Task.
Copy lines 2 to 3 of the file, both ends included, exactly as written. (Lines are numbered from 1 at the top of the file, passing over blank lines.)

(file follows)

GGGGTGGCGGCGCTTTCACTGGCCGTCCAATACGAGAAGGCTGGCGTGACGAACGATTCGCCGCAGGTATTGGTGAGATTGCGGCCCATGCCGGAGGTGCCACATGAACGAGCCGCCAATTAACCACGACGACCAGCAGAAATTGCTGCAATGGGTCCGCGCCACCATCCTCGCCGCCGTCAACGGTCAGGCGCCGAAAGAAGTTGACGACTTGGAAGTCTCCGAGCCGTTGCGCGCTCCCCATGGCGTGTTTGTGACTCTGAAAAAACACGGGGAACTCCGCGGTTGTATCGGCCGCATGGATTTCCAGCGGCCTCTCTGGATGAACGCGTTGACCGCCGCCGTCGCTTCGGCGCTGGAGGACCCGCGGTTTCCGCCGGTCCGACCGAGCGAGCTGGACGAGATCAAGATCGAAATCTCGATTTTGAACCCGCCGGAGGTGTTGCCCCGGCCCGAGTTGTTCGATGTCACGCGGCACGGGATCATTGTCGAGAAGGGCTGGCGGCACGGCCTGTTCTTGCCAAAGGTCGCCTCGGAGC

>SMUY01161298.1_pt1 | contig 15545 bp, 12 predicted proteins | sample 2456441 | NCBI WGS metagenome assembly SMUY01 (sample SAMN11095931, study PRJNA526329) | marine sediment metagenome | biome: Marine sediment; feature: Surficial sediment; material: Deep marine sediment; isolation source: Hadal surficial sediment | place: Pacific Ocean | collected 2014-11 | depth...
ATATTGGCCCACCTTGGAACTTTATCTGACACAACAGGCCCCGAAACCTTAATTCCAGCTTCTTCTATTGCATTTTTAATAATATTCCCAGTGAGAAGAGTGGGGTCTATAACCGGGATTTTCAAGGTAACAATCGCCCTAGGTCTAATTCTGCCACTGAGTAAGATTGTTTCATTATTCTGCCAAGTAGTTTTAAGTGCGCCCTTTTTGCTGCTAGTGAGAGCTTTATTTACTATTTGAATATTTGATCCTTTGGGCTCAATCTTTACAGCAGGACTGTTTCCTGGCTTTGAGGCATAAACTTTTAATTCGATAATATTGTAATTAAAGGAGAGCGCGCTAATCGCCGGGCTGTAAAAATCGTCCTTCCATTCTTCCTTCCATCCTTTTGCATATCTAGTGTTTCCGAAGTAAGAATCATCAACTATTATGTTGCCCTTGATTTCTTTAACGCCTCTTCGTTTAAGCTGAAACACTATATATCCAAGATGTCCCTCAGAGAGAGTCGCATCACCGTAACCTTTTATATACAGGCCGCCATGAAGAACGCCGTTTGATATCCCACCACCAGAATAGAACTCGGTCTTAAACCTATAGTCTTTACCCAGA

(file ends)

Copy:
>SMUY01161298.1_pt1 | contig 15545 bp, 12 predicted proteins | sample 2456441 | NCBI WGS metagenome assembly SMUY01 (sample SAMN11095931, study PRJNA526329) | marine sediment metagenome | biome: Marine sediment; feature: Surficial sediment; material: Deep marine sediment; isolation source: Hadal surficial sediment | place: Pacific Ocean | collected 2014-11 | depth...
ATATTGGCCCACCTTGGAACTTTATCTGACACAACAGGCCCCGAAACCTTAATTCCAGCTTCTTCTATTGCATTTTTAATAATATTCCCAGTGAGAAGAGTGGGGTCTATAACCGGGATTTTCAAGGTAACAATCGCCCTAGGTCTAATTCTGCCACTGAGTAAGATTGTTTCATTATTCTGCCAAGTAGTTTTAAGTGCGCCCTTTTTGCTGCTAGTGAGAGCTTTATTTACTATTTGAATATTTGATCCTTTGGGCTCAATCTTTACAGCAGGACTGTTTCCTGGCTTTGAGGCATAAACTTTTAATTCGATAATATTGTAATTAAAGGAGAGCGCGCTAATCGCCGGGCTGTAAAAATCGTCCTTCCATTCTTCCTTCCATCCTTTTGCATATCTAGTGTTTCCGAAGTAAGAATCATCAACTATTATGTTGCCCTTGATTTCTTTAACGCCTCTTCGTTTAAGCTGAAACACTATATATCCAAGATGTCCCTCAGAGAGAGTCGCATCACCGTAACCTTTTATATACAGGCCGCCATGAAGAACGCCGTTTGATATCCCACCACCAGAATAGAACTCGGTCTTAAACCTATAGTCTTTACCCAGA